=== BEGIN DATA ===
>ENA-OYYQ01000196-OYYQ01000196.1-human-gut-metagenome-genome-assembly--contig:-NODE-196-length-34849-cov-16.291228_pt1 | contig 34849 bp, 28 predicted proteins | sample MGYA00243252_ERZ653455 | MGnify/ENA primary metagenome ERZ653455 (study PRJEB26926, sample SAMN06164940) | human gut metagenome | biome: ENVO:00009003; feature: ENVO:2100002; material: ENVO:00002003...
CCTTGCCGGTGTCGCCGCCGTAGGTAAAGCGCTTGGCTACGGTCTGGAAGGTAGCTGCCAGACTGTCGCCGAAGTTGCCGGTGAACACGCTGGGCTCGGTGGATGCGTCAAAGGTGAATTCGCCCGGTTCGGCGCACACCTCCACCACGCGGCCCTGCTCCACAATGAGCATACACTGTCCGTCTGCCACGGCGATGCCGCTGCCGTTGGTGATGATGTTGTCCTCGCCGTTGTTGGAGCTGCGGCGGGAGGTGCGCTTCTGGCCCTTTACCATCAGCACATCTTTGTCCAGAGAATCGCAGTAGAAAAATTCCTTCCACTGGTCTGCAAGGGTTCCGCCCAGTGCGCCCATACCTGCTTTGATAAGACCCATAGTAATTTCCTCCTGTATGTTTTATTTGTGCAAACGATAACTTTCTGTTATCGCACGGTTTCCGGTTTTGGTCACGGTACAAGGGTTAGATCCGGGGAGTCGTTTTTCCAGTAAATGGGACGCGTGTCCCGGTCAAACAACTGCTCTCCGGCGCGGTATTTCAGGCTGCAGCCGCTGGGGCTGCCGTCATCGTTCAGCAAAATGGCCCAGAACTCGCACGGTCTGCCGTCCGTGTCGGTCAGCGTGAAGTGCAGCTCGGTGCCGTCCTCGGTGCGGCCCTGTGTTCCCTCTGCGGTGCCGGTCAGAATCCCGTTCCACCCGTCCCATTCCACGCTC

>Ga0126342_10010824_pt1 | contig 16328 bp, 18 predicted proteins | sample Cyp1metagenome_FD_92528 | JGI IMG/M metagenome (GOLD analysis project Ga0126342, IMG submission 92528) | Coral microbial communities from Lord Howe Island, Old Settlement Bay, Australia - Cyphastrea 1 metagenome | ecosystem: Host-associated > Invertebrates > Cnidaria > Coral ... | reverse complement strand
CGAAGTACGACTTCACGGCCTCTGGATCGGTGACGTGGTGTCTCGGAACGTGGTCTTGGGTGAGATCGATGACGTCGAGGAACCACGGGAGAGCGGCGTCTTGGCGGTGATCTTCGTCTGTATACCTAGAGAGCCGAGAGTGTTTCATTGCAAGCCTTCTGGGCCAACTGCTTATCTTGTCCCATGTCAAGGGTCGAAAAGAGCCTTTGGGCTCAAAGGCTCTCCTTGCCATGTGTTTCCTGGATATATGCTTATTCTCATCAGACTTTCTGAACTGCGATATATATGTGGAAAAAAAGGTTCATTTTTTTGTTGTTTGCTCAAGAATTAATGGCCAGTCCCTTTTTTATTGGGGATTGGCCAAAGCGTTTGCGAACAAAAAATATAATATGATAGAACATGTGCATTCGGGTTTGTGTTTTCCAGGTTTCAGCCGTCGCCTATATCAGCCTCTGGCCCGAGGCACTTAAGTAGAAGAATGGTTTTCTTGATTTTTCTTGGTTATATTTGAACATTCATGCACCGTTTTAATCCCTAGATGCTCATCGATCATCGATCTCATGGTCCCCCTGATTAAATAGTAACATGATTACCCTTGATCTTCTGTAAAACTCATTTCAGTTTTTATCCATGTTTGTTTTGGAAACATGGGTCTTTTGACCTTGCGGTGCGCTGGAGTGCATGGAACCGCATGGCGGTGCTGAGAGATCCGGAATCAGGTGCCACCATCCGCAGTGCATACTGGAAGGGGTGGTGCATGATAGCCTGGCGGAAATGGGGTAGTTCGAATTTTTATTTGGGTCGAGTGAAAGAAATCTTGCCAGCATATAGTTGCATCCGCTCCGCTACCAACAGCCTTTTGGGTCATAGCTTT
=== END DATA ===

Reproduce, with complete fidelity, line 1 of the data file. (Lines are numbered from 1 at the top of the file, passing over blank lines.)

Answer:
>ENA-OYYQ01000196-OYYQ01000196.1-human-gut-metagenome-genome-assembly--contig:-NODE-196-length-34849-cov-16.291228_pt1 | contig 34849 bp, 28 predicted proteins | sample MGYA00243252_ERZ653455 | MGnify/ENA primary metagenome ERZ653455 (study PRJEB26926, sample SAMN06164940) | human gut metagenome | biome: ENVO:00009003; feature: ENVO:2100002; material: ENVO:00002003...